DBA Lawyers director Daniel Butler said the government needs to address some of the confusing and ambiguous clauses in the SIS Act and regulations that are leading to invalid binding death benefit nominations, and look at what can be done to stop the manipulation of BDBNs against the wishes of elderly family members.
Some of these issues relating to BDBNs, Mr Butler said, were a key area of focus in the Elder Abuse (DP 83) discussion paper compiled by the Australian Law Reform Commission (ALRC) last year.
One of the proposals made by the ALRC paper was that the witnessing requirements for binding death nominations in the SIS Act and regulations be equivalent to those for wills.
The paper also suggested that it should be made clearer in Superannuation Industry (Supervision) Act 1993 (Cth) and Superannuation Industry (Supervision) Regulations 1994 (Cth) that a person appointed under an enduring power of attorney cannot make binding death benefit nomination on behalf of a member.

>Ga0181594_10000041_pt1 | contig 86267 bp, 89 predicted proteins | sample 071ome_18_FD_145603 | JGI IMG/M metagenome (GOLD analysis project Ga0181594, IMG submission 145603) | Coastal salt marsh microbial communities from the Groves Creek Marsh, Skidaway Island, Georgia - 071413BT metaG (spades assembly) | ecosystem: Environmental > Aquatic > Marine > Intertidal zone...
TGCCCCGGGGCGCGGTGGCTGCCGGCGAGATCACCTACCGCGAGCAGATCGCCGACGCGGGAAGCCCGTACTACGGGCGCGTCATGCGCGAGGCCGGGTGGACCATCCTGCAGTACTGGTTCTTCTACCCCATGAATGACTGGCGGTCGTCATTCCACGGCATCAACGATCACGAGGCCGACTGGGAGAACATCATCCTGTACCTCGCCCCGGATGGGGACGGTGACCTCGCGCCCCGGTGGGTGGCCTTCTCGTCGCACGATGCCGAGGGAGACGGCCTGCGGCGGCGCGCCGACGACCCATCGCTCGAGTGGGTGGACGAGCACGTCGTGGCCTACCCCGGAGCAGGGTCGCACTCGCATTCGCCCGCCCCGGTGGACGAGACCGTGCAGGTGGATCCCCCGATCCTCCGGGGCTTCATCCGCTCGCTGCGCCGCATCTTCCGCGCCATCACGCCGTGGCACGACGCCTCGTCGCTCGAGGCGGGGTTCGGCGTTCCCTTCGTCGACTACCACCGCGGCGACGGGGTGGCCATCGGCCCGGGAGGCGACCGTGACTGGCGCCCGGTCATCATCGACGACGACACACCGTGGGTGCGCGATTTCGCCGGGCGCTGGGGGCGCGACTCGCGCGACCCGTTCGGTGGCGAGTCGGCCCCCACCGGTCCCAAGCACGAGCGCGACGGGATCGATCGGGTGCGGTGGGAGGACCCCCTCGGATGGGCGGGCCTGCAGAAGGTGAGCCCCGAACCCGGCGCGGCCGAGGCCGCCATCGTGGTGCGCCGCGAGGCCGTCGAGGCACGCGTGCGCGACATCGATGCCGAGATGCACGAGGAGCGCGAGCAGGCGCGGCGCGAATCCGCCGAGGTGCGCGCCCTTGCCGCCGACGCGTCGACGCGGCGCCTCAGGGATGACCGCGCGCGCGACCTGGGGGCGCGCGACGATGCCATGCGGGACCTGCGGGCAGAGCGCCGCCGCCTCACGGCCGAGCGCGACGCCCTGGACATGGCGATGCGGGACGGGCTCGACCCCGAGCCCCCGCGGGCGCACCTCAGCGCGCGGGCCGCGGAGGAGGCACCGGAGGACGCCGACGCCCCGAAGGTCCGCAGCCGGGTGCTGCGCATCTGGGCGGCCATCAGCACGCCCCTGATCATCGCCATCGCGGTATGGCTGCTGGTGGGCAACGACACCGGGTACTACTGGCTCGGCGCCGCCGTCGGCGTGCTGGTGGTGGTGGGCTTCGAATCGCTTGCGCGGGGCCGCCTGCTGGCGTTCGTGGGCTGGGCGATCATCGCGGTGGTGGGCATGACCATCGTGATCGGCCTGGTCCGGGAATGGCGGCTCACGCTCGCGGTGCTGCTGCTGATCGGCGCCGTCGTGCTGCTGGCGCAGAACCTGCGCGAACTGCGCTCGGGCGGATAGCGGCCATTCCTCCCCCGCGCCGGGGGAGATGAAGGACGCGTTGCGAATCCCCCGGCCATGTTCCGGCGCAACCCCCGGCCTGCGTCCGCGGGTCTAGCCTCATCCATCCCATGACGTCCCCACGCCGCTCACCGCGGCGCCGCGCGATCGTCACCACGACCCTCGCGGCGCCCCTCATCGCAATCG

“With elder abuse there’s all sorts of things that are happening, particularly children manipulating their parents and siphoning off their pension and spending their money, but this is a ripe area for elder abuse, the ALRC are aware of these difficulties and uncertainties that undermine most BDBNs,” said Mr Butler.
“We have previously put this forth to government and we haven’t had a warm reception. The government doesn’t seem to have an appetite for it because there’s no tax in it.”
Mr Butler said there is a strong need for the government to review the legislation in this area and further prevent estate planning documents from being prepared by unqualified people.
“It’s causing a disaster, there’s all these people out there, particularly unqualified people, people who are not lawyers, that are doing illegal work,” Mr Butler said.
“Most of the work goes to unqualified people and it’s done very poorly and they’re skating on thin ice because it’s full of ambiguities.”
Elder abuse in relation to BDBNs, he said, often occurs where a child has an enduring power of attorney and overrides the BDBN.
“The real trouble here is that while an EPOA can be a very useful tool, it can be used for you or against you. So if the trusted person that you appoint turns on you, then you’ve got a real problem,” Mr Butler said.
“It’s a hard one, you’ve got to take a policy view on balance - do you trust people more than what you don’t? But it’s something that the government should deal with.”